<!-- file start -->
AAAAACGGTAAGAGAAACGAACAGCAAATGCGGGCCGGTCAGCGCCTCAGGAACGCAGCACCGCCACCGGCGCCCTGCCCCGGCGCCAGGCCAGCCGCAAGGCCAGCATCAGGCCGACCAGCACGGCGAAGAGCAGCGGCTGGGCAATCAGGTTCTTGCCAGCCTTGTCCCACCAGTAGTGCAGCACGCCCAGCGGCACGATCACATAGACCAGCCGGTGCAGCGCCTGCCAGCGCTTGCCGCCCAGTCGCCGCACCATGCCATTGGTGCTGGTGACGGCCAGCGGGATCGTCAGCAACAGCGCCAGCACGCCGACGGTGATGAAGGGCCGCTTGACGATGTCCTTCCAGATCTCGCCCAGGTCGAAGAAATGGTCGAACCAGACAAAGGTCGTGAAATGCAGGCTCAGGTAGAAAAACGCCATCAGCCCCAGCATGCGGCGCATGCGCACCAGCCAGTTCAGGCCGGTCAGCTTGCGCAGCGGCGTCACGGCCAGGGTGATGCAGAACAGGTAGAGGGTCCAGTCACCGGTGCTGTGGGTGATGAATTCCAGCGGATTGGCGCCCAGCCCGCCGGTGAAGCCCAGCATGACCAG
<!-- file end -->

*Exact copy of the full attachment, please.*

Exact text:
AAAAACGGTAAGAGAAACGAACAGCAAATGCGGGCCGGTCAGCGCCTCAGGAACGCAGCACCGCCACCGGCGCCCTGCCCCGGCGCCAGGCCAGCCGCAAGGCCAGCATCAGGCCGACCAGCACGGCGAAGAGCAGCGGCTGGGCAATCAGGTTCTTGCCAGCCTTGTCCCACCAGTAGTGCAGCACGCCCAGCGGCACGATCACATAGACCAGCCGGTGCAGCGCCTGCCAGCGCTTGCCGCCCAGTCGCCGCACCATGCCATTGGTGCTGGTGACGGCCAGCGGGATCGTCAGCAACAGCGCCAGCACGCCGACGGTGATGAAGGGCCGCTTGACGATGTCCTTCCAGATCTCGCCCAGGTCGAAGAAATGGTCGAACCAGACAAAGGTCGTGAAATGCAGGCTCAGGTAGAAAAACGCCATCAGCCCCAGCATGCGGCGCATGCGCACCAGCCAGTTCAGGCCGGTCAGCTTGCGCAGCGGCGTCACGGCCAGGGTGATGCAGAACAGGTAGAGGGTCCAGTCACCGGTGCTGTGGGTGATGAATTCCAGCGGATTGGCGCCCAGCCCGCCGGTGAAGCCCAGCATGACCAG